Tagged: Revelation 18

Revelation 18: Download the free study

We are continuing to work through the Book of Revelation with a focus on four major views of the so-called Apocalypse of John. You may read the commentary to date by clicking on End Times in the drop-down menu to the right.

Whether you’re a preterist, who sees the events of Revelation as fulfilled in the first centuries of the Christian era; a historicist, who views the events of Revelation as unfolding throughout the course of history; a futurist, who sees most of Revelation as yet unfulfilled; or an idealist, who sees Revelation setting forth timeless truths concerning the battle between good and evil, there are important truths the Lord reveals to all of us in this book.

We would do well to approach Revelation with caution — and with great anticipation, knowing God will fulfill all His promises to us. We also should be comforted by the fact that Revelation is the only book in Scripture specifically promising a blessing to those who hear its prophecies and keep them.

With that in mind, and to make it easier to keep our notes together, we have captured the commentary into single Adobe files (pdfs) that you may download, print and share. Click on the links below to capture notes on chapter 18. If you missed the link to notes on any other chapters to date, links are provided as well.

Download the pdf: Revelation 18:1-8

Download the pdf: Revelation 18:9-20

Download the pdf: Revelation 17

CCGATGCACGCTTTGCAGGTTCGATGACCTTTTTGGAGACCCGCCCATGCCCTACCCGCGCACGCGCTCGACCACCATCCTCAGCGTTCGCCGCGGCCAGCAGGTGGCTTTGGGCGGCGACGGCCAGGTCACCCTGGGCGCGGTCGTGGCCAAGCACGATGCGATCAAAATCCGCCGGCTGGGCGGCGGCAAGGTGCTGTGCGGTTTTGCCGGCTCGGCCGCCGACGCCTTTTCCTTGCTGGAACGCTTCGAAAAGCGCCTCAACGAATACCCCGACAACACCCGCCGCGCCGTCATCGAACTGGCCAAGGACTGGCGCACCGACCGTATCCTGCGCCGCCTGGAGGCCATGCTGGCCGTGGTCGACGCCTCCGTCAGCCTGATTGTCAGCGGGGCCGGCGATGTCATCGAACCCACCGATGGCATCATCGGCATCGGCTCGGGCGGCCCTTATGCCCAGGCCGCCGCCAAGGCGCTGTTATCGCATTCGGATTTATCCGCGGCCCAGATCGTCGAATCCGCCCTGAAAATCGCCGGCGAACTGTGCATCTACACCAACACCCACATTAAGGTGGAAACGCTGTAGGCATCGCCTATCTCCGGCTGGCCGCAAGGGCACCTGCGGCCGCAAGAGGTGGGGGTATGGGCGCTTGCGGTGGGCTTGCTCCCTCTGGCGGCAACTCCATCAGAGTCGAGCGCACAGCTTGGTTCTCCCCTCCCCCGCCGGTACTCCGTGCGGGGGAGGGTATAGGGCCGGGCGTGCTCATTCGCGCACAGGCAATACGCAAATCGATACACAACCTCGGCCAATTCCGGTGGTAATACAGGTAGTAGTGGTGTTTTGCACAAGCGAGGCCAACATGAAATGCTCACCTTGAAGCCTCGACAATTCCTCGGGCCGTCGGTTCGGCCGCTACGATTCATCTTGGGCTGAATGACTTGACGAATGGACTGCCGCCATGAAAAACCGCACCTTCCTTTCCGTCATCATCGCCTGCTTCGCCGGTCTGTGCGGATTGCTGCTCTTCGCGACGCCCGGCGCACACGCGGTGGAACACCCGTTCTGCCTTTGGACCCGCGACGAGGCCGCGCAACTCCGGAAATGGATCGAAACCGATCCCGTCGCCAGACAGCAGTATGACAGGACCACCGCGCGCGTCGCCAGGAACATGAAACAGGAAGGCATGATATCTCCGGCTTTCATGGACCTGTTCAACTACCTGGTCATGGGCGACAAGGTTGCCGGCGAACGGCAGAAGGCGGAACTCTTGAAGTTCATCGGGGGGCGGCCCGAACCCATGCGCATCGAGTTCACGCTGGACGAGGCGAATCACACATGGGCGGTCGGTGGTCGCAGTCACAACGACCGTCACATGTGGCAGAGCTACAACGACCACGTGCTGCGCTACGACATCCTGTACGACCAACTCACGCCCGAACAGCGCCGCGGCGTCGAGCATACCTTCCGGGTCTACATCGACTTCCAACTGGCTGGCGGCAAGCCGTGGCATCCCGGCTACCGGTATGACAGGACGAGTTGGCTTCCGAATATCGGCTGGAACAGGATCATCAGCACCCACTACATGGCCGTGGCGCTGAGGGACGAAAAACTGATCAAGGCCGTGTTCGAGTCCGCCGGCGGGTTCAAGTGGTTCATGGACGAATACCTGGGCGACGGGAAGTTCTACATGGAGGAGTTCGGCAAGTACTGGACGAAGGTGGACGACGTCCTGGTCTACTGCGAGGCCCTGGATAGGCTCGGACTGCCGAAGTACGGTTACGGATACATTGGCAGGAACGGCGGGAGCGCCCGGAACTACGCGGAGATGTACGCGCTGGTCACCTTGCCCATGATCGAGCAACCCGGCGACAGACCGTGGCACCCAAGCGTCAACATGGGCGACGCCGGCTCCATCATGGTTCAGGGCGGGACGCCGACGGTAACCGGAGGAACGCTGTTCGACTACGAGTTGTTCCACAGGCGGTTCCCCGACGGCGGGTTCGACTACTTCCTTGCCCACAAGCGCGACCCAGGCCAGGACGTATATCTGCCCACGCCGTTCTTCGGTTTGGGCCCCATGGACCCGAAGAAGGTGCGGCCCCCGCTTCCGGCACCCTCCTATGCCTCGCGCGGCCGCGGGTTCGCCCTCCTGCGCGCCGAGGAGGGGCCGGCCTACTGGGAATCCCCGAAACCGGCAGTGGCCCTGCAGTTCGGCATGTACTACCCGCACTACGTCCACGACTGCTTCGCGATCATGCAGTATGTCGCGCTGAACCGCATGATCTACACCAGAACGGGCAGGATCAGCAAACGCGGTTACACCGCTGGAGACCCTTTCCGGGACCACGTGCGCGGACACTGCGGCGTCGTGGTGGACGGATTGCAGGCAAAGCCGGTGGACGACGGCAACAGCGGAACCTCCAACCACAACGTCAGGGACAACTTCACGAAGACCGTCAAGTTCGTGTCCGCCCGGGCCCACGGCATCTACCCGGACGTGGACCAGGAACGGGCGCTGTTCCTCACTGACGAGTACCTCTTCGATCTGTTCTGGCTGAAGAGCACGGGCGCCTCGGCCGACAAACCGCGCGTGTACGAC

Download the pdf: Revelation 16

Download the pdf: Revelation 15

Download the pdf: Revelation 14

Download the pdf: Revelation 13

Download the pdf: Revelation 12

Download the pdf: Revelation 11

Download the pdf: Revelation 10

Download the pdf: Revelation 8-9

Download the pdf: Revelation 6-7

Download the pdf: Revelation 4-5

Download Introduction to Revelation and chapters 1-3

Come out of her, My people – Revelation 18:4-5

Previously: The nations have drunk – Revelation 18:3

The scripture

Rev. 18:4 – Then I heard another voice from heaven: Come out of her, My people, so that you will not share in her sins or receive any of her plagues. 5 For her sins are piled up to heaven, and God has remembered her crimes. (HCSB)

Come out of her, My people

There is “another voice from heaven” that speaks in verses 4-8. It may be the voice of the Lord, for He says, “Come out of her, My people” (v. 4). Yet the voice later speaks of “God” and “the Lord God” in the third person. It’s possible this is Jesus, speaking to distinguish Himself from God the Father. In any case, there is urgency in His voice and a command for God’s people to separate themselves from the earth’s wicked people because judgment is falling.

“Come out of her, My people,” the voice cries, “so that you will not share in her sins or receive any of her plagues” (v. 4). A few commentators understand the rapture of the church to take place at this time. If so, it is late in the tribulation period and precedes Christ’s return by a brief span. Futurists are divided as to whether the rapture takes place prior to, in the middle of, or at the end of the tribulation.

Another way to view this call, however, is as an ever-present urging for believers to separate themselves from the sinful ways of the world. Jesus reminds us that while we are in the world, we should not be of it. “If the world hates you, understand that it hated Me before it hated you,” He tells His disciples. “If you were of the world, the world would love you as its own. However, because you are not of the world, but I have chosen you out of it, the world hates you” (John 15:18-19). Later, in His high priestly prayer, Jesus tells the Father, “I am not praying that You take them out of the world but that You protect them from the evil one. They are not of the world as I am not of the world” (John 17:15-16). The apostle Paul exhorts us, “Do not be conformed to this age, but be transformed by the renewing of your mind, so that you may discern what is the good, pleasing, and perfect will of God” (Rom. 12:2).
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